Mandeville working to be ADA accessible
BY Leslie Ackel
MANDEVILLE - Mandeville officials were on the ball in removing barriers when cities across the nation were instructed by federal law to bring their government buildings into compliance with the directives of the civil rights act of 1990, the Americans with Disabilities Act.
Mandeville inspectors have assessed their compliance with ADA by completing a thorough checklist furnished by the ADA's Disability and Technical Assistance Center. The checklist gave Mandeville public works department officials a head start on installing railings, ramps, entrances, pathways and telecommunication equipment in their city facilities to lead them in their effort to become ADA compliant.
Access to civic life by people with disabilities is a fundamental goal of the Americans with Disabilities Act. To ensure this goal is met, Title II of the ADA requires state and local governments to make their programs and services accessible to persons with disabilities.
This requirement extends not only to physical access at governmental facilities, programs and events, but also to policy changes that governmental entities must make to ensure all people with disabilities can take part in, and benefit from, programs and services of state and local governments.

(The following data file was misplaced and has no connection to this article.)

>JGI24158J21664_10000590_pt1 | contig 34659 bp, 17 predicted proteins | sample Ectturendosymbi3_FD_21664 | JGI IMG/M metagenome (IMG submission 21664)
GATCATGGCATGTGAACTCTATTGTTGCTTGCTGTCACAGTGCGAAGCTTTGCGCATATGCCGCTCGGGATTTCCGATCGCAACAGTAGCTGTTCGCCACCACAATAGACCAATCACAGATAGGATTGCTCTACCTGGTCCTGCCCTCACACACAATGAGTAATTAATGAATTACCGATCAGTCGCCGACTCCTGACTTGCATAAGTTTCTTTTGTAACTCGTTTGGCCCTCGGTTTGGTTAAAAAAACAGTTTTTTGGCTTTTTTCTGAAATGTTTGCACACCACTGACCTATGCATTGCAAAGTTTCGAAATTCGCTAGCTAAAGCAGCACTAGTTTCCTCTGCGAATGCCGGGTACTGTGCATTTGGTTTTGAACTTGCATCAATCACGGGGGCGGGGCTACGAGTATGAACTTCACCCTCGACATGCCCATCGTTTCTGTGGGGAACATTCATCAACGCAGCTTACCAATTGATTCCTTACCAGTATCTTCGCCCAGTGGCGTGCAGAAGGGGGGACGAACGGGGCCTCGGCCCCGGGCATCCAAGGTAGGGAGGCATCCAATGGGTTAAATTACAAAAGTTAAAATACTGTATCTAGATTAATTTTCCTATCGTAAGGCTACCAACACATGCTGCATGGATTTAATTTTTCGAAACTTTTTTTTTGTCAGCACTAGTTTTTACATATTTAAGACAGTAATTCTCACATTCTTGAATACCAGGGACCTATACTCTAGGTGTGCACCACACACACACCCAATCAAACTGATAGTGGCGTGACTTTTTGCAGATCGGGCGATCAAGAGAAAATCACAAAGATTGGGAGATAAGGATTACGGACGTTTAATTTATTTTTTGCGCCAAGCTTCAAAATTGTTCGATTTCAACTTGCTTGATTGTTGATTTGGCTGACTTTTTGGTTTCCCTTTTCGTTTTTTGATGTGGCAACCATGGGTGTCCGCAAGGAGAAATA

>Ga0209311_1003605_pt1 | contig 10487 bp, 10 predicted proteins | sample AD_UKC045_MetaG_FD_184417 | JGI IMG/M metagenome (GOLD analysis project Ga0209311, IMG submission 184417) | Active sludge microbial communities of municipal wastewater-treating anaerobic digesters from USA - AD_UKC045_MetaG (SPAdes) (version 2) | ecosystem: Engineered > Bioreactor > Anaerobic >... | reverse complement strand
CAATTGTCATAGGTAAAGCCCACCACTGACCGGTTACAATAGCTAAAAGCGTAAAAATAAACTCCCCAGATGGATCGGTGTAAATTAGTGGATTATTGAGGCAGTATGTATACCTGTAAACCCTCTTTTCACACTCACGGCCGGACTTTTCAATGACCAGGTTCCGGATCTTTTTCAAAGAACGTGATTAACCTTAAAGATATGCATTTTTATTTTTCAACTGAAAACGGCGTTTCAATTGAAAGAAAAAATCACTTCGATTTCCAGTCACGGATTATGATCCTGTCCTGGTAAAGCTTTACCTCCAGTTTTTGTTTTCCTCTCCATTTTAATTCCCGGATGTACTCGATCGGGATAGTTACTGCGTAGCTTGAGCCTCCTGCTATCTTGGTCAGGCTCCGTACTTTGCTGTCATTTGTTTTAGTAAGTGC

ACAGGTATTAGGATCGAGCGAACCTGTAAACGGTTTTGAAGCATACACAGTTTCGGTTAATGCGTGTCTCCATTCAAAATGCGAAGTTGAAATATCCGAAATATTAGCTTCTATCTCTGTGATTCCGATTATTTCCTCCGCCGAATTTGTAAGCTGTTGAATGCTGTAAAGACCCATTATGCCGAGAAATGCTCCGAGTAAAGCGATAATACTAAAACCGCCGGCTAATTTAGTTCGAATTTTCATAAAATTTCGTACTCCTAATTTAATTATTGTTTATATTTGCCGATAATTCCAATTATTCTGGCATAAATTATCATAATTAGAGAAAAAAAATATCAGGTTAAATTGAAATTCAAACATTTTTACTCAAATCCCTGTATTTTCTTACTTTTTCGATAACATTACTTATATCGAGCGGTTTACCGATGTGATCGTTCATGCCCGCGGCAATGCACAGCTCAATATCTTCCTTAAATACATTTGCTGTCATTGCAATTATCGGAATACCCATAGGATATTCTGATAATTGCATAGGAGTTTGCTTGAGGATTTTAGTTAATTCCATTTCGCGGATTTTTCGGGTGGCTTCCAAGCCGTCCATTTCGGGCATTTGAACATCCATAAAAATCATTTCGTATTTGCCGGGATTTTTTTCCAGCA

In addition, governmental entities must ensure effective communication, including the provision of necessary auxiliary aids and services so that individuals with disabilities can participate in civic life.
Not only has the city of Mandeville taken huge strides in removing barriers to make their public and governmental buildings accessible to people with disabilities, they are also passing new laws that will guarantee violators of the civil rights act are made aware of their noncompliance.
Mandeville officials have established hefty fines for violators parking in handicap parking spaces and are requesting new multi-family dwellings be designed with "visitability" standards in mind. Wayne Berggren, the city of Mandeville's code enforcement officer, doubles up as the building inspector for accessibility.
"I will not approve a business opening until they are in total compliance with the ADAG (Americans with Disabilities Guidelines) standards," he said.
After fire marshal's office personnel complete their assessments, Berggren said he returns to the new business to give the final CIO (Certificate of Inspector Office) that allows a business to open its doors for service.
Although Mandeville's city facilities are nearly in full compliance with the Americans with Disabilities Act of 1990, there is still room for improvement in the area of Program Access. The News Banner, along with Yadi Mark, a Governor's Advisory board member, and Roy Geohegan, assistant public works supervisor, toured Mandeville City Hall and the Mandeville Police Station to look over compliance issues.